..when you’re having fun. …when you’re sick. … when you’re not paying attention.
All these happened to me this week. But what struck me most was a Memory that popped up on my Facebook feed from exactly seven years and one day ago when my family and I witnessed in person the inauguration of the first African-American President of the United States. What a privilege to be able to travel to Washington D.C. and stand on the Mall with about 1.8 million others!
How far we have come in seven years! Yet, how far have we NOT come, especially given the hope and promise of that day.
But the glass half-full/empty reflection applies to my own life as well. I’ve ventured further into the frontier world of educational technology than I ever imagined. Yet how many knitting projects remain on the needles, books remain unread, relationships require tending.
As I get older, a year becomes a progressively smaller proportion of my life, which is why it feels like it’s flying ever more quickly by. *sigh* Wait for me.
On this national holiday many will celebrate the inspiring legacy of this remarkable American hero. However, like the Blind Men and the Elephant, we can easily focus on just one trait or speech or quote, leaving nuance and complexity by the wayside, ignoring the big picture. I find the whole man who was Dr. Martin Luther King, Jr. more interesting than the sound bite. He was a preacher, scholar, activist, husband, father, sibling, teacher, friend, AND annoyance, threat, plagiarist, criminal, enemy, depending upon whom you ask. This article reminds us of his more radical side. In seeing the extremes, we realize the bulk of the truth lies somewhere in the middle.
(UPDATE: Now, apparently, there is a new threat — “Lawnmower Parents” who don’t just hover, but clear a path.)
A number of recent articles have addressed the widespread problem of Helicopter Parents, those who are overinvolved and overprotective to the point that their college-bound children suffer from helplessness when confronted with everyday obstacles on their own. Even before such behavior had a name, educators among themselves identified these parents as impeding their children’s education, as preventing kids from the pain of struggle and the joy of discovering their own competence.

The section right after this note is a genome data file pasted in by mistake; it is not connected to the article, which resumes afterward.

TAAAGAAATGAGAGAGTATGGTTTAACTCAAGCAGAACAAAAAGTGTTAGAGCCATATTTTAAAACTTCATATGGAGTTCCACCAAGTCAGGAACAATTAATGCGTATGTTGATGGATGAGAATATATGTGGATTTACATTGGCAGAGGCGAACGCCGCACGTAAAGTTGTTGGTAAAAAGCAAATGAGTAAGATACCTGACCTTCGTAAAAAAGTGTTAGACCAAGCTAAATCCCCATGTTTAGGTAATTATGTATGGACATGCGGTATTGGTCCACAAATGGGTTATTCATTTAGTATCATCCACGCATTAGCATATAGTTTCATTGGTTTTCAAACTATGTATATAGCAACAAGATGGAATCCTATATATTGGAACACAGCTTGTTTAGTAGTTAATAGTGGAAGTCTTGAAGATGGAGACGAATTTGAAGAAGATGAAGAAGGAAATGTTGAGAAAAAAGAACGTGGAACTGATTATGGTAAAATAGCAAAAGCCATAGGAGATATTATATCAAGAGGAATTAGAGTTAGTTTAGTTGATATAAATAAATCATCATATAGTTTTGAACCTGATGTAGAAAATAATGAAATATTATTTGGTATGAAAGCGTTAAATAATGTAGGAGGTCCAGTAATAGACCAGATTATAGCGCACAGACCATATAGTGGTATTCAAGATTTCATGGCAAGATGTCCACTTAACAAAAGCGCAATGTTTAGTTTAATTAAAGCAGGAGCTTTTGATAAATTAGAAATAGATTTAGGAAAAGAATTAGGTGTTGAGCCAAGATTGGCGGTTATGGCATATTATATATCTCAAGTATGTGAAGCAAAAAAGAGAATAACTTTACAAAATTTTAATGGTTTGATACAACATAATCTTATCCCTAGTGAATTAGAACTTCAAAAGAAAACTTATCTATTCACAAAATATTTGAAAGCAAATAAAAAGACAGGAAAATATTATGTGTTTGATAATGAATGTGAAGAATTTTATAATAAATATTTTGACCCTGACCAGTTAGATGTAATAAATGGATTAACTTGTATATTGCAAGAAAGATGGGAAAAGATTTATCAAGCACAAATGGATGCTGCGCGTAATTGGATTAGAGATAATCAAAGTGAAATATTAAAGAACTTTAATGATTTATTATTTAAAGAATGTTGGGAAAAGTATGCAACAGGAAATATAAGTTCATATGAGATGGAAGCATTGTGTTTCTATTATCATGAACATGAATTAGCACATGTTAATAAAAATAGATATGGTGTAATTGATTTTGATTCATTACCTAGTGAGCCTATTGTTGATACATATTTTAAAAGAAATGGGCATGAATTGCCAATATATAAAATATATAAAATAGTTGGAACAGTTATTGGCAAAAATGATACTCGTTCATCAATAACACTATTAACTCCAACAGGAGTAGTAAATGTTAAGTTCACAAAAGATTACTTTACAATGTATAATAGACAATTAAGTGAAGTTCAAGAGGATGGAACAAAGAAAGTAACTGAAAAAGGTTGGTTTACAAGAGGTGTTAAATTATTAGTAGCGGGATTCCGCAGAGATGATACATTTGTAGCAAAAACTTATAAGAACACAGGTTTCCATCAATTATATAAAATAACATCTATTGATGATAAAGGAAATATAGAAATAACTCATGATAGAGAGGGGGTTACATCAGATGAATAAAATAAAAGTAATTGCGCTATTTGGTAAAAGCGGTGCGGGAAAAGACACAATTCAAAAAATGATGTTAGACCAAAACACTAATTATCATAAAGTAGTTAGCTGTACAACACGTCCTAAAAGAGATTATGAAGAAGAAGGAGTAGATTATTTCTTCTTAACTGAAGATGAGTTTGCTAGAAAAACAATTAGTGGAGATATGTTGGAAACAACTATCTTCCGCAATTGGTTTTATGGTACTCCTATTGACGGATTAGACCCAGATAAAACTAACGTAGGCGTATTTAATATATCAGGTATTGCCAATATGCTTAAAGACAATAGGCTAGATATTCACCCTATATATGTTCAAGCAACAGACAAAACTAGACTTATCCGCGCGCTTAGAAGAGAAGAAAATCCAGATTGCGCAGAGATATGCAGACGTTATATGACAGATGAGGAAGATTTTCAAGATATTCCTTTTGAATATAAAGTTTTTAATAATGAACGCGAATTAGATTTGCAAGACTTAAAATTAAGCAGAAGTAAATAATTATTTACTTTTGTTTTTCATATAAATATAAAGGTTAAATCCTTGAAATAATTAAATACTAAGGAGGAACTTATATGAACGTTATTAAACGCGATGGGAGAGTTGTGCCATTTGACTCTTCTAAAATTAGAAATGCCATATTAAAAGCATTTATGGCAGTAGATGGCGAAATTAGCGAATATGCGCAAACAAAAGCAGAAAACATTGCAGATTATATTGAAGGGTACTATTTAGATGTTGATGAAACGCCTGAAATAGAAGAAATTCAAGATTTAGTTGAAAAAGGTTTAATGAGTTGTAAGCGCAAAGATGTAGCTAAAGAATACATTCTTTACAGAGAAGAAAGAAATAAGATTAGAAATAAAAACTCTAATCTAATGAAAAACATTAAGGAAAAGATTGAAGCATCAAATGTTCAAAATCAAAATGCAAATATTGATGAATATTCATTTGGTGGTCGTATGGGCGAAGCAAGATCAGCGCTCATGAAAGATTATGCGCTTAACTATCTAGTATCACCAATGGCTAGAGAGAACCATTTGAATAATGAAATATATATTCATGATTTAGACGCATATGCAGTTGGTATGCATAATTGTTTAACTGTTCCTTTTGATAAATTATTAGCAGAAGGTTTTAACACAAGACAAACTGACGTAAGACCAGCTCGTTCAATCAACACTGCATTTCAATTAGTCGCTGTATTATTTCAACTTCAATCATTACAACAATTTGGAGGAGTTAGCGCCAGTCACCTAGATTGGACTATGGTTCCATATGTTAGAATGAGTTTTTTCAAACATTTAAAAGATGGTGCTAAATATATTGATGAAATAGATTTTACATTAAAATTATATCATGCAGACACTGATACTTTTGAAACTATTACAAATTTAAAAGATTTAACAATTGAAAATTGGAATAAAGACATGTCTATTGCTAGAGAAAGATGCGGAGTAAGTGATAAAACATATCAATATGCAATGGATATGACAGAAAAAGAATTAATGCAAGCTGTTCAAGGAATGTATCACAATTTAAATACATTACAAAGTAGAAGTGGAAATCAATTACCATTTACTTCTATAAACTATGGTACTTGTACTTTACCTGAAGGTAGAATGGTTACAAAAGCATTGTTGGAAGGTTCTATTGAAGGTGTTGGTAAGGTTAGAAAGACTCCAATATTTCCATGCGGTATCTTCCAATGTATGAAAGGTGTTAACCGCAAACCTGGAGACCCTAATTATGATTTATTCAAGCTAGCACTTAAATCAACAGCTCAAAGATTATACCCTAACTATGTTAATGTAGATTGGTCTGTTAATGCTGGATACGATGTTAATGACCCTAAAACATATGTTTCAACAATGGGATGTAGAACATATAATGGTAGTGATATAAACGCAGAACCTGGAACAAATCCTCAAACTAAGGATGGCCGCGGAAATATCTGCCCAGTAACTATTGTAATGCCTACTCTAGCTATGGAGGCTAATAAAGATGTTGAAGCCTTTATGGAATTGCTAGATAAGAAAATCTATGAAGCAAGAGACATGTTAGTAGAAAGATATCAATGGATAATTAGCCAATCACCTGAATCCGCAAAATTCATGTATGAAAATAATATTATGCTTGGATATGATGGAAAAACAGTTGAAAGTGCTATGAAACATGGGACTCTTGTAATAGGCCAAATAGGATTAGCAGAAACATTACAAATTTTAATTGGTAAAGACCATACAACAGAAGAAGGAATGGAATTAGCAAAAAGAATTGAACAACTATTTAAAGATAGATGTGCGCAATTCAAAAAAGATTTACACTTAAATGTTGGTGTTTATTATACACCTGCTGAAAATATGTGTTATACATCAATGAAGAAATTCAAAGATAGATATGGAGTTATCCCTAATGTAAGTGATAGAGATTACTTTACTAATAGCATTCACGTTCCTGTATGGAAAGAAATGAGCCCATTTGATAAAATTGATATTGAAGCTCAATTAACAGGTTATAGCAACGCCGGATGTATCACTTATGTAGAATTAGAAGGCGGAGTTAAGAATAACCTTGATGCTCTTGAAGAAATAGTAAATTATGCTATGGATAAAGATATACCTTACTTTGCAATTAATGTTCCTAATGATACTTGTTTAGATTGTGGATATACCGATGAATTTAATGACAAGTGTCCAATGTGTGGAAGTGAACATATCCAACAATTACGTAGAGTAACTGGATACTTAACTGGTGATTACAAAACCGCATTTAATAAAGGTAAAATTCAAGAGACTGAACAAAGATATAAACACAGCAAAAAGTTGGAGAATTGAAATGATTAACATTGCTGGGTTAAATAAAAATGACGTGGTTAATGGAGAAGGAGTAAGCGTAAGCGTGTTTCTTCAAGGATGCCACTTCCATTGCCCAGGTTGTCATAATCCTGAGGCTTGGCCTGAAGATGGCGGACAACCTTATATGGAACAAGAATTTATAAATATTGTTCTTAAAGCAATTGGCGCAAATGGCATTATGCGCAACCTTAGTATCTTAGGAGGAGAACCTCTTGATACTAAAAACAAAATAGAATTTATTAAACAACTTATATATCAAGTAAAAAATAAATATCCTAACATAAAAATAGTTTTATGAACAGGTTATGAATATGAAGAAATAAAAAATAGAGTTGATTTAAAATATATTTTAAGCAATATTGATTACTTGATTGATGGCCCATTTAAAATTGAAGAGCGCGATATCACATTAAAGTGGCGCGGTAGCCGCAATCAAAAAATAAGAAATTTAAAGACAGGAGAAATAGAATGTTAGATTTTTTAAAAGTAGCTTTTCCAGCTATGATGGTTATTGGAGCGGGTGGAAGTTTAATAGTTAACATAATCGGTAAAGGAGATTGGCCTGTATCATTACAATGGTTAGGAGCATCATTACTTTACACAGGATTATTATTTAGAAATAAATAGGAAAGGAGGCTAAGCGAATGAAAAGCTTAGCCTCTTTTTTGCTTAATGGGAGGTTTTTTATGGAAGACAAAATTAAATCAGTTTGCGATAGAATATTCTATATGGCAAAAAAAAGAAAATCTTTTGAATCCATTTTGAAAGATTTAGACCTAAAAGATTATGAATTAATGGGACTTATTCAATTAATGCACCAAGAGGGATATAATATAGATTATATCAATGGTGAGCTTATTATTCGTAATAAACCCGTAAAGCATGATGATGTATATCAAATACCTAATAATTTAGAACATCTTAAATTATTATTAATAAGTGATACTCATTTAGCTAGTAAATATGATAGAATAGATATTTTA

However, educators can be guilty of helicoptering, too. In revisiting her revolutionary paradigm of “Growth vs. Fixed Mindset”, Carol Dweck bemoans the flawed implementation that growth mindset is only about effort or that fails to claims to value growth mindset but fails to follow through. Even teachers with good intentions can fail to provide students with challenges that allow them to become truly confident and self-sufficient. Sometimes they water down their curriculum because of parent complaints. Teachers need to hold fast to what they, as professionals, know is sound educational practice; parents need to trust them.
Let’s all do better for our children!
These two tweets appeared ironically next to each other in my Twitter feed, a question and its answer. On the heels of the 6th Republican Presidential Candidate Debate and the eve of 4th Democratic one, candidates and pundits alike could take some advice from Amin Maalouf.
What’s saddest to me about the current low-lying swamp level of political discourse in our country is the identity we are presenting to our children and to fledgling democracies around the world. We all teach by example, whether to our own children or to history. I’m not terribly proud of us right now. I’m hoping a combination of responsible media and a critical mass of viewers/citizens say “we’re not gonna take this any more” and change the direction. I can only hope.
Image from chinatopix.com
The incomparable actor Alan Rickman died today and I am bereft. I admired his performance in Die Hard, adored him in Galaxy Quest, and fell in love with all things Alan Rickman thereafter with Sense and Sensibility. “The air is full of spices!” The internet abounds with stirring and detailed tributes to him and his work. I’m re-watching Galaxy Quest now to laugh instead of cry.
A friend on Facebook observed that the reason we mourn the deaths of artists whose work greatly affected us is not because we knew them, but because they helped us to know ourselves. That is indeed the gift of great art. RIP, good sir.
Yesterday in class I apologized for what felt like an entirely too lengthy passionate rant about the value of literature. But my students encouraged me to continue and one said, “It’s okay; it’s like a TEDtalk.”
Would you knit this?
I suppose one could get all Freudian about this project by a Dutch textile designer, but I prefer to focus on the glory that is several knitted life-size creations. Not my cuppa tea, but, hey, it’s art!
Note that she’s also produced knitted food and plants and other goodness. Love it!